More Links in Health Programs

Judge: Neither Daughter is Fit to be Guardian

23 June 2007

By Tracy Breton

PROVIDENCE - Superior Court Judge Alice B. Gibney decided yesterday that neither of Laurette Borduas Eifrig's grown daughters is suitable to be her guardian, saying there is too much animosity between them to put either in charge of their mother's care and finances.

In a 33-page decision issued shortly before the courthouse closed for the weekend, Gibney ordered that North Providence lawyer Paula M. Cuculo remain as guardian of Eifrig, a 90-year-old retired schoolteacher who is blind and suffers from dementia. Only Cuculo has the right to access any of Eifrig's trust funds, the judge decreed. While she said Cuculo should "consider Mrs. Eifrig's wishes" regarding her finances, health care and place of residence, "ultimately … Ms. Cuculo will be responsible for making all final decisions."

Until further order of the court, Eifrig will remain a resident of Capitol Ridge, an assisted-living facility on Smith Street, where she has lived since early February. "The court," wrote Gibney, "will not disrupt the now comfortable rhythm of her life" to have her moved closer to either of her warring daughters.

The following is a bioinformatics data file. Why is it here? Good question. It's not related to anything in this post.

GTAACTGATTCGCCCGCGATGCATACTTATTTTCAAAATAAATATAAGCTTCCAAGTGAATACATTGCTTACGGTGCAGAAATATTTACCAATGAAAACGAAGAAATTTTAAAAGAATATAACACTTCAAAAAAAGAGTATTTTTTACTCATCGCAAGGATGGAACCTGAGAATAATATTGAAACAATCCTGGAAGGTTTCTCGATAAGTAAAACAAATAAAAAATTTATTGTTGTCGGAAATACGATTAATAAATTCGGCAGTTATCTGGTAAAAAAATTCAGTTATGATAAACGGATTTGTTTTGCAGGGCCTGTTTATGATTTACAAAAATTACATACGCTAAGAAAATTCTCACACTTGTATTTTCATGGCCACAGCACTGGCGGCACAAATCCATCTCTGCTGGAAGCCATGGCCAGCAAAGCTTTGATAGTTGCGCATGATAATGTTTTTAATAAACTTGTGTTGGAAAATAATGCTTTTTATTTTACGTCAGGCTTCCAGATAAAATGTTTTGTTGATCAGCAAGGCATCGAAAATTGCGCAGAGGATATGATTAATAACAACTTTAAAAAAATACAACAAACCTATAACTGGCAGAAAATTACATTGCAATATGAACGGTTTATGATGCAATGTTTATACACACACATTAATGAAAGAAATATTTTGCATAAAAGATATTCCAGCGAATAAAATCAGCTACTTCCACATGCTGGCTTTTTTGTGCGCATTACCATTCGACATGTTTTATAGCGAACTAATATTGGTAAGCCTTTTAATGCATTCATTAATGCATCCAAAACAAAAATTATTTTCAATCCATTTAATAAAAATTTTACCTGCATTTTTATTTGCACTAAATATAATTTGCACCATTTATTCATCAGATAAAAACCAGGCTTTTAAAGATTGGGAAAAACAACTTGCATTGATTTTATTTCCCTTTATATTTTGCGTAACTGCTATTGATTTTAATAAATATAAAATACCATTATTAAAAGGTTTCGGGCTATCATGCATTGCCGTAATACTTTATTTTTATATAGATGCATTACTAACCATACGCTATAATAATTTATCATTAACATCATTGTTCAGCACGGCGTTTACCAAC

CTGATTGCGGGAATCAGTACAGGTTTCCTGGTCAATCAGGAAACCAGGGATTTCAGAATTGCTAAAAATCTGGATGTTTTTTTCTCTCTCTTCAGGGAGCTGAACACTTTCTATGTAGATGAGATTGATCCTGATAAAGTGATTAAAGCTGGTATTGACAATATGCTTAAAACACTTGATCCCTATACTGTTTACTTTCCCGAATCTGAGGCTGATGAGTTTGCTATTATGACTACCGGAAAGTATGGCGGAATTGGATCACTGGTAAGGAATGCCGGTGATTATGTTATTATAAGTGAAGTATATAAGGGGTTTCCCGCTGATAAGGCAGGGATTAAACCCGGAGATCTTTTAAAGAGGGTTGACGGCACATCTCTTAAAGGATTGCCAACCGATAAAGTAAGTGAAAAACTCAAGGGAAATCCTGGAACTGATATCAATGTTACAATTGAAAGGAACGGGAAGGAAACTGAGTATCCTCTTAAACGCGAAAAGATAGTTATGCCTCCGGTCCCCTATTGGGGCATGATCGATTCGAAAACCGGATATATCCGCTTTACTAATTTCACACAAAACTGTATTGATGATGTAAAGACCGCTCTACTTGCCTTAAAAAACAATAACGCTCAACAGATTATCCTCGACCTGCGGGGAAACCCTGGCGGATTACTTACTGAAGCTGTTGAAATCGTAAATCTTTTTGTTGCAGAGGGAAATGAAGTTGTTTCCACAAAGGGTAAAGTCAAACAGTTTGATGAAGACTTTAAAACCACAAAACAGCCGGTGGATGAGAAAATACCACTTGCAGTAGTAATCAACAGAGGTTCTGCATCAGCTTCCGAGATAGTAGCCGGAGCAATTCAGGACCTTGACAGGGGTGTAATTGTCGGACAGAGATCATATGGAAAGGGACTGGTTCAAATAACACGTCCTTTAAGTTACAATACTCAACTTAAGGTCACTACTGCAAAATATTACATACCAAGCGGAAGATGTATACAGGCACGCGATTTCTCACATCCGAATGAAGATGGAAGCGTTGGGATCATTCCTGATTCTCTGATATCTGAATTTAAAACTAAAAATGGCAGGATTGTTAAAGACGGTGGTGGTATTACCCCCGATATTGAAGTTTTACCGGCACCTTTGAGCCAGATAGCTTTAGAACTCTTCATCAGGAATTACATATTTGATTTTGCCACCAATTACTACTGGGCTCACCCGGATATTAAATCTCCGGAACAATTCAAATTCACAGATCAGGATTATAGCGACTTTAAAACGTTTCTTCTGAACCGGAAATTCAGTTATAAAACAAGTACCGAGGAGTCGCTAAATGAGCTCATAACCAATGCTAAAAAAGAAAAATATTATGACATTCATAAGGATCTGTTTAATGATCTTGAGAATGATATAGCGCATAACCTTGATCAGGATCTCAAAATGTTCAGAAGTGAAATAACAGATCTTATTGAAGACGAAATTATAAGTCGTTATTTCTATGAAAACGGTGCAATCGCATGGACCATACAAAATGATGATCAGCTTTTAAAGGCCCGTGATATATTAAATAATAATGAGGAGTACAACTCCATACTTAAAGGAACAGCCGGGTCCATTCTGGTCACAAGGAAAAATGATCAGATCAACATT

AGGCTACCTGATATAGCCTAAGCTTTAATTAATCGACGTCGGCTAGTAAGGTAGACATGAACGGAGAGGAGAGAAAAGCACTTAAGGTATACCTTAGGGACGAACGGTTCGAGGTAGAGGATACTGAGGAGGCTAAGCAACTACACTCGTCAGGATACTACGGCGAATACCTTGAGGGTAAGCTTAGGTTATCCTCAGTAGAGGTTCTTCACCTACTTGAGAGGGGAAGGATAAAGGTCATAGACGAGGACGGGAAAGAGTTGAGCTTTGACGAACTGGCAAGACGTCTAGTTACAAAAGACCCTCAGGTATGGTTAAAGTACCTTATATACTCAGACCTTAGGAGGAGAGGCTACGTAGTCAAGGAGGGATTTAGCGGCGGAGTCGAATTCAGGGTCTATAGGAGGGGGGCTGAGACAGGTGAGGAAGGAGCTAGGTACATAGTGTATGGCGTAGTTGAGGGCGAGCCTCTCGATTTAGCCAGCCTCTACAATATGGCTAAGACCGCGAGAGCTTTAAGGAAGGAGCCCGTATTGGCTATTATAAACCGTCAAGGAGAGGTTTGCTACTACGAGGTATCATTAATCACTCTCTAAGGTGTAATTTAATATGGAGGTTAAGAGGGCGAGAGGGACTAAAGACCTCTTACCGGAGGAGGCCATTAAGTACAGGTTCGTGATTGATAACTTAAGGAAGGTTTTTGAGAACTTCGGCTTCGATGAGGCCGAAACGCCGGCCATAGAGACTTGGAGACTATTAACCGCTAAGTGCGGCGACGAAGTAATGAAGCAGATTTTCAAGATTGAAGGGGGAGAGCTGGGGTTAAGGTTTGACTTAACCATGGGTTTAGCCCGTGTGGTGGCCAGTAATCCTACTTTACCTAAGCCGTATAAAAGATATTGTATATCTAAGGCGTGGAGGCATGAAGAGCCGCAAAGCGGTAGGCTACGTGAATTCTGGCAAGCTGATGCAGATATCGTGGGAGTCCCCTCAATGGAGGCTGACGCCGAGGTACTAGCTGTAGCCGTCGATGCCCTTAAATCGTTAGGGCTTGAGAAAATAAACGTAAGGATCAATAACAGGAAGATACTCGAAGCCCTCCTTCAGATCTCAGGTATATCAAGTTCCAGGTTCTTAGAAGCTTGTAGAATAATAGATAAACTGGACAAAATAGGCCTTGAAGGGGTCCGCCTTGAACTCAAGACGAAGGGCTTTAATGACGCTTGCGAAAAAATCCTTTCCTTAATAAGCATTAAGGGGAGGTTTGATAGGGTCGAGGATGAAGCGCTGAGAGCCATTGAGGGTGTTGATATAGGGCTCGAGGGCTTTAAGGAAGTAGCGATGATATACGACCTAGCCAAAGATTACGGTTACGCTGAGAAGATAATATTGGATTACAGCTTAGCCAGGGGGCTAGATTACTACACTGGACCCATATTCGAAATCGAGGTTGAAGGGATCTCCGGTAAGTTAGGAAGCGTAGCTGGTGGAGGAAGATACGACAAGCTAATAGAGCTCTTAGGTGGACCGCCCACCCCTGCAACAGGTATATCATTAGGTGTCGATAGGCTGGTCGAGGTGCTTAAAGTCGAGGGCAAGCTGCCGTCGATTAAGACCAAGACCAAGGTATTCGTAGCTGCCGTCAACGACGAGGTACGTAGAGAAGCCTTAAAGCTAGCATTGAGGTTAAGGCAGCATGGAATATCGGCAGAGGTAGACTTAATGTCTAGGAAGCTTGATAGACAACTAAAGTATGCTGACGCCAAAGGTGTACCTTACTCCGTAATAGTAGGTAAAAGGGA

Gibney's decision culminates a more than yearlong tug of war between Eifrig's two daughters, Suzette Gebhard, of Warren, and Francine Ardito, of Reston, Va., over what is in the best interest of their mother and who should have control of her money. The bitter feud between the sisters led to Gebhard being criminally charged, though she was later acquitted. Gibney has scheduled a hearing for next Tuesday to decide whether Ardito should be held in contempt.

Ardito, 54, a former nurse at the Walter Reed Army Medical Center, is currently barred by the court from visiting her mother. Gebhard, 60, a onetime congressional candidate who formerly served as head of the Rhode Island League of Women Voters, just got supervised visitation back this week.

Cuculo was appointed Eifrig's temporary guardian by Gibney last summer after Gebhard moved her mother to Rhode Island from Virginia, where she had resided for 13 years near Ardito and her family. Ardito filed suit in Superior Court and asked that a guardian be appointed for her mother because her older sister refused for months to allow her - and later Cuculo - to visit or send her back to Virginia.

In late January, the Warren police had to knock down the door to Gebhard's house to remove Eifrig, who was briefly hospitalized and then moved by Cuculo to Capitol Ridge. Eifrig's psychiatrist has said she suffers from "moderate dementia" and needs a substitute decision-maker but still wants to be consulted about her affairs.